AFTER YEARS, I FOUND myself last week at my old tailor’s in Connaught Place. Exchange of pleasantries done, I was astonished at the decades-old measurements produced. Yes, yours truly had expanded at the waist. Advancing years and an increasingly sedentary lifestyle do exact a toll, don’t they?
But the real surprise came when he inquired if I had any idea whether a well-known liaison man, who has for aeons represented one of the top corporate houses in the capital, was still plying his shadowy trade. Yes, he was. But why was he keen to get in touch? Paisa, he confessed.
It seems over the years he had given him “very good business”, as he put it, sending him with samples of expensive cloth for suiting and shirting to the homes of powerful politicians and bureaucrats—and to the occasional mediaperson as well. The master tailor would dutifully take the measurements, and, a few days later, deliver the tailored clothes. The tab would duly be picked up by the liaison man whenever he could find time from his VIP ministrations. In a good year, the tailor volunteered, he would end up making Rs 4-5 lakh.
The liaison man in question, by the way, is the doyen of Delhi’s fixers. Many have come and gone, but our chap seems to thrive on. Over the years, he has acquired the reputation for being the top go-to man for a large number of VIPs, running all manner of errands, arranging booze, postings, hotel stays, both domestic and foreign, even school admissions for children.
If he has not engaged the services of the old tailor these past few years, he has either found a replacement or simply stopped dressing-up our VIPs. Or could it be that Narendra Modi’s mantra of ‘na khaunga, na khaane doonga’ (will not take bribes, nor let anyone take) has had a salutary effect?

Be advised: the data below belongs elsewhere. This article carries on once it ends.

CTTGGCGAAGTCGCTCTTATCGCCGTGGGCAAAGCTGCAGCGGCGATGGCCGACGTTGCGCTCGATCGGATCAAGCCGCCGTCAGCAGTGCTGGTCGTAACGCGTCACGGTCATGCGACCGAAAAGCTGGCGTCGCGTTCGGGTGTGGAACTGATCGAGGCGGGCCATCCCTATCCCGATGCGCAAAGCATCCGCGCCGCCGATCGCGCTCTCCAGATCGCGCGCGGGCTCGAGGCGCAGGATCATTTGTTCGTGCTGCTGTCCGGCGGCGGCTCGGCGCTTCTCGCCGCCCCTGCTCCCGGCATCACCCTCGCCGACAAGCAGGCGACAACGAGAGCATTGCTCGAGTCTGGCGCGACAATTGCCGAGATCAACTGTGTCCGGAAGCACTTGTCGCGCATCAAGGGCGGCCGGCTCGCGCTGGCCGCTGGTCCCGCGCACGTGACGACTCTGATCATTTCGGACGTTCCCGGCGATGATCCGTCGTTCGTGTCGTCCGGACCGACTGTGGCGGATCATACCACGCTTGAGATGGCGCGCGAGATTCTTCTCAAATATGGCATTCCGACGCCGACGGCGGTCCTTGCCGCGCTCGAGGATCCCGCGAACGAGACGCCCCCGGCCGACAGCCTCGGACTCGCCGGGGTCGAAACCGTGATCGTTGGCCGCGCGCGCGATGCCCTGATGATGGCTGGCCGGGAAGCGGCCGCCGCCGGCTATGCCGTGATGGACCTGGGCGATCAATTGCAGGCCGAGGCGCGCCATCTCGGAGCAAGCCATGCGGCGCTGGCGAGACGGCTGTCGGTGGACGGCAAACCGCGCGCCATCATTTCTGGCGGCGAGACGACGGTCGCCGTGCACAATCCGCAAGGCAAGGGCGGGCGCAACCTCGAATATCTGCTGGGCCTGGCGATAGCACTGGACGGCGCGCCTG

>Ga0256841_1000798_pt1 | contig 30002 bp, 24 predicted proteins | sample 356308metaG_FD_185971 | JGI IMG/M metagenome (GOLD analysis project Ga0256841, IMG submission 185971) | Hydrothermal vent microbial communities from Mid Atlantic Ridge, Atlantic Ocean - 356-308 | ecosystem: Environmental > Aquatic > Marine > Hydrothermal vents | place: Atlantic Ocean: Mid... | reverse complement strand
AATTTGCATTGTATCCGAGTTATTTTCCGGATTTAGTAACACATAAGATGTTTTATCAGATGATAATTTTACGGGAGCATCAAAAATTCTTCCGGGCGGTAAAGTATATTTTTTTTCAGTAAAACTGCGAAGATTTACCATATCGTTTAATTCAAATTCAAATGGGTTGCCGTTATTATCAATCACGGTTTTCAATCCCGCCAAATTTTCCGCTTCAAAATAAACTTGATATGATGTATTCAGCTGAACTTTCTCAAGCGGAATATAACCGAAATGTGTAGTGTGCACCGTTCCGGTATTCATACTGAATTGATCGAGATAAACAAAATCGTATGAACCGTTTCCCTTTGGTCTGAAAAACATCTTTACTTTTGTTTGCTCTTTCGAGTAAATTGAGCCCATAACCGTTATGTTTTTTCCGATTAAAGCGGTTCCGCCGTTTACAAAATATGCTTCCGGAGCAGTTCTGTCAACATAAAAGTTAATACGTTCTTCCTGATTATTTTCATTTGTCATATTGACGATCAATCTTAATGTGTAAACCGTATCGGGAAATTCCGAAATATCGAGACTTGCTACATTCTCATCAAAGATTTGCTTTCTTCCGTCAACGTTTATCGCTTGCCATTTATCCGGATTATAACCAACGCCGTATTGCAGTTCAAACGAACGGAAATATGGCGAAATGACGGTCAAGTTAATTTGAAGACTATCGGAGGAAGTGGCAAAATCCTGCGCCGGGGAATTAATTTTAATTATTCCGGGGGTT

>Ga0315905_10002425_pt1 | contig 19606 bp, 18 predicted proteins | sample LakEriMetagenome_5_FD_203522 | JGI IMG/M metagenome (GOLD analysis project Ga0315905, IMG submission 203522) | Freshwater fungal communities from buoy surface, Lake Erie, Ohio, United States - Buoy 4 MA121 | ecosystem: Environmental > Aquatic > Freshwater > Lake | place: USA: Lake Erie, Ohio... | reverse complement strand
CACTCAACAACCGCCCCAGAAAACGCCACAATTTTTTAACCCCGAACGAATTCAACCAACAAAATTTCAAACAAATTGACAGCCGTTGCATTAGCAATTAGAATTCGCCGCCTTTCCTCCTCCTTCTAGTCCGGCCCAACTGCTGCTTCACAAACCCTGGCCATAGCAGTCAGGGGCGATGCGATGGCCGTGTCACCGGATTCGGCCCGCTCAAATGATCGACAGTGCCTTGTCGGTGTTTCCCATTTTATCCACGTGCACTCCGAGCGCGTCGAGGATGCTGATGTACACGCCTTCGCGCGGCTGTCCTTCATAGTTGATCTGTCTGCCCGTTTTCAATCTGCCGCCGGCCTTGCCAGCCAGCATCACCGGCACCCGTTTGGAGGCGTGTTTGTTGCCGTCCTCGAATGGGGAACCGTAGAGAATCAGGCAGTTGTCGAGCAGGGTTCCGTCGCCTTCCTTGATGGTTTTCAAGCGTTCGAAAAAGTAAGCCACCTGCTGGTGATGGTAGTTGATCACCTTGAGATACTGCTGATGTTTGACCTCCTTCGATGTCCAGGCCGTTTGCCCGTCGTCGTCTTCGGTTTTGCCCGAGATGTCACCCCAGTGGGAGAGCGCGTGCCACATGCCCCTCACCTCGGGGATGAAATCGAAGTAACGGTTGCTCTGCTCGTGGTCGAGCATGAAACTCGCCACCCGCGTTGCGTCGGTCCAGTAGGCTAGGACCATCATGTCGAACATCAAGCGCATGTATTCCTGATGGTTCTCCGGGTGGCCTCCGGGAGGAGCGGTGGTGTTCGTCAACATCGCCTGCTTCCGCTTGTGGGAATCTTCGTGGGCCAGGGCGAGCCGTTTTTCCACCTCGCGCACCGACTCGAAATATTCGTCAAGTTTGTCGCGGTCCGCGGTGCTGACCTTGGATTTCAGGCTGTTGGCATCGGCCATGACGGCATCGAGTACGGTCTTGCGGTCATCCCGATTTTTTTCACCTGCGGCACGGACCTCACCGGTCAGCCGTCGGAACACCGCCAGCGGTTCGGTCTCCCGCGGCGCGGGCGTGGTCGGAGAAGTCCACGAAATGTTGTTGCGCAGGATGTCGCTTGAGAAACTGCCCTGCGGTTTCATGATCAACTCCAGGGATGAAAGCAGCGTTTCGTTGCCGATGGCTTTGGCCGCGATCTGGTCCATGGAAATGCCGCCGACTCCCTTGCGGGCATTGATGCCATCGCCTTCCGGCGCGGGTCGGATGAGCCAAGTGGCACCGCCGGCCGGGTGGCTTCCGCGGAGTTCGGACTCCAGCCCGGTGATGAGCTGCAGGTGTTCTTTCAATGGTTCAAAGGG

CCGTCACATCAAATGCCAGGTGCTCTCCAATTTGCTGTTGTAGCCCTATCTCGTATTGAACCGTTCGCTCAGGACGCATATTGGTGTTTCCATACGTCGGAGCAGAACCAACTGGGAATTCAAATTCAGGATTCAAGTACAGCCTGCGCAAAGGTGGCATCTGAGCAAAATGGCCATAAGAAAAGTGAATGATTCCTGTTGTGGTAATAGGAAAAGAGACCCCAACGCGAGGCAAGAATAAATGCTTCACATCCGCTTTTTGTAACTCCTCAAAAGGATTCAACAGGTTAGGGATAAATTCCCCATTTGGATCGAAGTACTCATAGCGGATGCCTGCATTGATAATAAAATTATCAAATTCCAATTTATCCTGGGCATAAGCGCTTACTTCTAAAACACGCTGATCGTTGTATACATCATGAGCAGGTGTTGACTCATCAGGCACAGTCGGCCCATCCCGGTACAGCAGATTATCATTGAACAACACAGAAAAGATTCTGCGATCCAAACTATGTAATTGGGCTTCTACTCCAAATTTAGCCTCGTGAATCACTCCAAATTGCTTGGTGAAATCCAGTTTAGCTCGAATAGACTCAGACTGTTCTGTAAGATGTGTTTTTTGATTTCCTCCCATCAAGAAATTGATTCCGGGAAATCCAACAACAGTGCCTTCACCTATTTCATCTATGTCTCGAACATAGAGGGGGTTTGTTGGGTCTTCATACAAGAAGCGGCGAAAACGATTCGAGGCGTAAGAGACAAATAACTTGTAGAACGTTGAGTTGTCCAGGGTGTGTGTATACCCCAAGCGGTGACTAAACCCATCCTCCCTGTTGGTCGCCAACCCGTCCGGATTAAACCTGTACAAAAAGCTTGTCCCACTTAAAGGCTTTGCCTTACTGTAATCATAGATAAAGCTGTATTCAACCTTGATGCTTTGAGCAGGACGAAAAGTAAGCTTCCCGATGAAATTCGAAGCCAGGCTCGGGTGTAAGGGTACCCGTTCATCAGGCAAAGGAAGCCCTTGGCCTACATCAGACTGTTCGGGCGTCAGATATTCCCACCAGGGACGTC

WHILE STILL ON liaison men, a dinner was hosted by an old friend who boasts of an eclectic social circle, with a number of politicians, journalists and a couple of corporate types and the odd bad egg thrown into the mix. Long before the dinner was served, a well-known UPA minister’s wife was heard making her apologies, wanting to leave post-haste since she had urgent business to attend to at home. Despite coaxing by the host, she with spouse in tow made for the door—only to return upon seeing a widely-known corporate PR boss. The urgency to leave seemed to have vanished, for she stayed on well after the dinner, clinging to our corporate fixer who is known to provide the same kind of services mentioned above. Besides, come election time, the Sethjis do not lug suitcases full of cash. It is liaison men and/or their trusted minions who do. As they say, paisa boltaa hai (money speaks).
IT IS HARD to resist the lure of social media, especially if you are a politician. After all, no other medium helps you reach out with 140 cleverly- composed characters to such large audiences. Yet, a couple of politicians, including central ministers, are still holding out . But this is not about the self-confessed Luddites among our politicos. It is about Lalu Prasad Yadav. Who would’ve thought that the seemingly simple former Chief Minister of Bihar would employ the modern tools of communications so skilfully? The other day, in a Twitter post he compared Narendra Modi with Uncle Podger.
Now you wouldn’t imagine that Lalu Prasad, who while entering a TV studio pointedly flings a typical ochre-coloured angochha around his shoulder, might have even remotely heard of Jerome K Jerome’s Three Men In a Boat. Clearly, he had outsourced the task of tweeting on his behalf to someone trusted. Which is what Lalu confessed to a group of journos a few days ago. He has put together a five- member team to keep his account up- to-date, though, he insisted, he alone clears what is put out in his name. Now stop nagging Lalu with that question about Uncle Podger, will you?
PRESIDENT PRANAB Mukherjee retires in July and Vice-President Hamid Ansari a month later. Already, speculation has begun over likely successors. While it is still early days, there is near- certainty that neither Mukherjee nor Ansari is being re-nominated. Which brings us to the on-going speculation. A name each for president and vice-president is being mentioned in some quarters, though it is hardly likely that either is a serious contender. For the president, a veteran Bollywood actor’s name crops up in some circles. And for vice-president, a former lieutenant governor who has established a good rapport with the ruling dispensation is said to be in the running. But trust Modi to surprise the country with his choice for the two foremost constitutional posts.